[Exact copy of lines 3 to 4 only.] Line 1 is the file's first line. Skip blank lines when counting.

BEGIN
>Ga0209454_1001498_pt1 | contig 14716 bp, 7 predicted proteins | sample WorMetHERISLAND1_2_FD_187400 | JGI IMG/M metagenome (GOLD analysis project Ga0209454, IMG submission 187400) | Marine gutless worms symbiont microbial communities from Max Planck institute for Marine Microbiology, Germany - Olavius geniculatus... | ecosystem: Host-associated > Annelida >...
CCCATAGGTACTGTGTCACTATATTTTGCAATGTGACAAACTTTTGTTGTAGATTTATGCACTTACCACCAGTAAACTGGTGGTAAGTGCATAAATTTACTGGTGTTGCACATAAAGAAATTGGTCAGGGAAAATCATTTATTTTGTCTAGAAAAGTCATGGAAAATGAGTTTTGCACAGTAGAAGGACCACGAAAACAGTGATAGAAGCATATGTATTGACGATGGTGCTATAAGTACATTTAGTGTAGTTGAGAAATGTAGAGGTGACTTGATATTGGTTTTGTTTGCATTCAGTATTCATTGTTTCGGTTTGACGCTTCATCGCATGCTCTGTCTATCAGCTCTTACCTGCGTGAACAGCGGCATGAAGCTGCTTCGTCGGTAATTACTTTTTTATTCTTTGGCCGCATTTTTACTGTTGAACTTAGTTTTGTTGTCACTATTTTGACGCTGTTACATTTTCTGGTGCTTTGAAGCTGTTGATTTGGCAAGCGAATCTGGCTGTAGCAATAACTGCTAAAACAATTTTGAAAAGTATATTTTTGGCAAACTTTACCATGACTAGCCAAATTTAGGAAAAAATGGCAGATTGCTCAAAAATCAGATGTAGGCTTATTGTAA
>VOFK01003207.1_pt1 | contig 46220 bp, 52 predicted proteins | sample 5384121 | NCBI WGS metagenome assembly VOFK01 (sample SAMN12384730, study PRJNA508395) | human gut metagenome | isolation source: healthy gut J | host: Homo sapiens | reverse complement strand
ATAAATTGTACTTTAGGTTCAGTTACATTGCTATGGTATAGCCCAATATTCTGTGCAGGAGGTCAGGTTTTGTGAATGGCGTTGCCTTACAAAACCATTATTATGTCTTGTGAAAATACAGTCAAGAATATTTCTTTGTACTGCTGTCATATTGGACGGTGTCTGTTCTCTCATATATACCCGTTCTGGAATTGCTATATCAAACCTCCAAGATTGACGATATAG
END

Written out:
>VOFK01003207.1_pt1 | contig 46220 bp, 52 predicted proteins | sample 5384121 | NCBI WGS metagenome assembly VOFK01 (sample SAMN12384730, study PRJNA508395) | human gut metagenome | isolation source: healthy gut J | host: Homo sapiens | reverse complement strand
ATAAATTGTACTTTAGGTTCAGTTACATTGCTATGGTATAGCCCAATATTCTGTGCAGGAGGTCAGGTTTTGTGAATGGCGTTGCCTTACAAAACCATTATTATGTCTTGTGAAAATACAGTCAAGAATATTTCTTTGTACTGCTGTCATATTGGACGGTGTCTGTTCTCTCATATATACCCGTTCTGGAATTGCTATATCAAACCTCCAAGATTGACGATATAG